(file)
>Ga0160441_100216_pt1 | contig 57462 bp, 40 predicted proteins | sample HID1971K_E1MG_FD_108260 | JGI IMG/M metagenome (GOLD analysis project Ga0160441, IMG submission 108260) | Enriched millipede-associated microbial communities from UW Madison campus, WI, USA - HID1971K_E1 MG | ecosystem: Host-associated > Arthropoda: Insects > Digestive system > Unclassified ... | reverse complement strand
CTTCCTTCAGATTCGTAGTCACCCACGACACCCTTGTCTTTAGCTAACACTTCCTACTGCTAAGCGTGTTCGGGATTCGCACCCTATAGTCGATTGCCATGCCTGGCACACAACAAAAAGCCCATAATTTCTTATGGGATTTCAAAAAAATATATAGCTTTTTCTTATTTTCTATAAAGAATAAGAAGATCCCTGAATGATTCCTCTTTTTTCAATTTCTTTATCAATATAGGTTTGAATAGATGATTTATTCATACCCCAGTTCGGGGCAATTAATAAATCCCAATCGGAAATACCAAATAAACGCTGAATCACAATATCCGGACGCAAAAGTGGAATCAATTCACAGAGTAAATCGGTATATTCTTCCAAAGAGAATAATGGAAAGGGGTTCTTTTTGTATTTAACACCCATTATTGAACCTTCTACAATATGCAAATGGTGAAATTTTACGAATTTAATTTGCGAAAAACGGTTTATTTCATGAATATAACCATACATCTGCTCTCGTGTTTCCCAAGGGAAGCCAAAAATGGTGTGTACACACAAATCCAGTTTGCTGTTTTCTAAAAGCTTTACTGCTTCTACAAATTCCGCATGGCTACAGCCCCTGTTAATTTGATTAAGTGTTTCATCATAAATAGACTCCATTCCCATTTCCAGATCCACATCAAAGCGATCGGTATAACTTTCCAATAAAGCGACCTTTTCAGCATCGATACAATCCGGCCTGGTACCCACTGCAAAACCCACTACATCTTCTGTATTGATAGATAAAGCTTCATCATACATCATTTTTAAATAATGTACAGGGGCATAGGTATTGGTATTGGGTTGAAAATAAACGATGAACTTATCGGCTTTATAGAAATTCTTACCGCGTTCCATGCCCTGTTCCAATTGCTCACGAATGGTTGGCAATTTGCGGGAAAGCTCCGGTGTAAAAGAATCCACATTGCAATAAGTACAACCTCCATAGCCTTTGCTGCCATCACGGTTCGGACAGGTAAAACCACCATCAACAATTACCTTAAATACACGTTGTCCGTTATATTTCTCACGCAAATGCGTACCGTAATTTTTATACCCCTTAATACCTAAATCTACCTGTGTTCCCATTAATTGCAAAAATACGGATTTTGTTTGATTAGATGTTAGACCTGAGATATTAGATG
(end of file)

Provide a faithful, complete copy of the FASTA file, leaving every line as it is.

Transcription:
>Ga0160441_100216_pt1 | contig 57462 bp, 40 predicted proteins | sample HID1971K_E1MG_FD_108260 | JGI IMG/M metagenome (GOLD analysis project Ga0160441, IMG submission 108260) | Enriched millipede-associated microbial communities from UW Madison campus, WI, USA - HID1971K_E1 MG | ecosystem: Host-associated > Arthropoda: Insects > Digestive system > Unclassified ... | reverse complement strand
CTTCCTTCAGATTCGTAGTCACCCACGACACCCTTGTCTTTAGCTAACACTTCCTACTGCTAAGCGTGTTCGGGATTCGCACCCTATAGTCGATTGCCATGCCTGGCACACAACAAAAAGCCCATAATTTCTTATGGGATTTCAAAAAAATATATAGCTTTTTCTTATTTTCTATAAAGAATAAGAAGATCCCTGAATGATTCCTCTTTTTTCAATTTCTTTATCAATATAGGTTTGAATAGATGATTTATTCATACCCCAGTTCGGGGCAATTAATAAATCCCAATCGGAAATACCAAATAAACGCTGAATCACAATATCCGGACGCAAAAGTGGAATCAATTCACAGAGTAAATCGGTATATTCTTCCAAAGAGAATAATGGAAAGGGGTTCTTTTTGTATTTAACACCCATTATTGAACCTTCTACAATATGCAAATGGTGAAATTTTACGAATTTAATTTGCGAAAAACGGTTTATTTCATGAATATAACCATACATCTGCTCTCGTGTTTCCCAAGGGAAGCCAAAAATGGTGTGTACACACAAATCCAGTTTGCTGTTTTCTAAAAGCTTTACTGCTTCTACAAATTCCGCATGGCTACAGCCCCTGTTAATTTGATTAAGTGTTTCATCATAAATAGACTCCATTCCCATTTCCAGATCCACATCAAAGCGATCGGTATAACTTTCCAATAAAGCGACCTTTTCAGCATCGATACAATCCGGCCTGGTACCCACTGCAAAACCCACTACATCTTCTGTATTGATAGATAAAGCTTCATCATACATCATTTTTAAATAATGTACAGGGGCATAGGTATTGGTATTGGGTTGAAAATAAACGATGAACTTATCGGCTTTATAGAAATTCTTACCGCGTTCCATGCCCTGTTCCAATTGCTCACGAATGGTTGGCAATTTGCGGGAAAGCTCCGGTGTAAAAGAATCCACATTGCAATAAGTACAACCTCCATAGCCTTTGCTGCCATCACGGTTCGGACAGGTAAAACCACCATCAACAATTACCTTAAATACACGTTGTCCGTTATATTTCTCACGCAAATGCGTACCGTAATTTTTATACCCCTTAATACCTAAATCTACCTGTGTTCCCATTAATTGCAAAAATACGGATTTTGTTTGATTAGATGTTAGACCTGAGATATTAGATG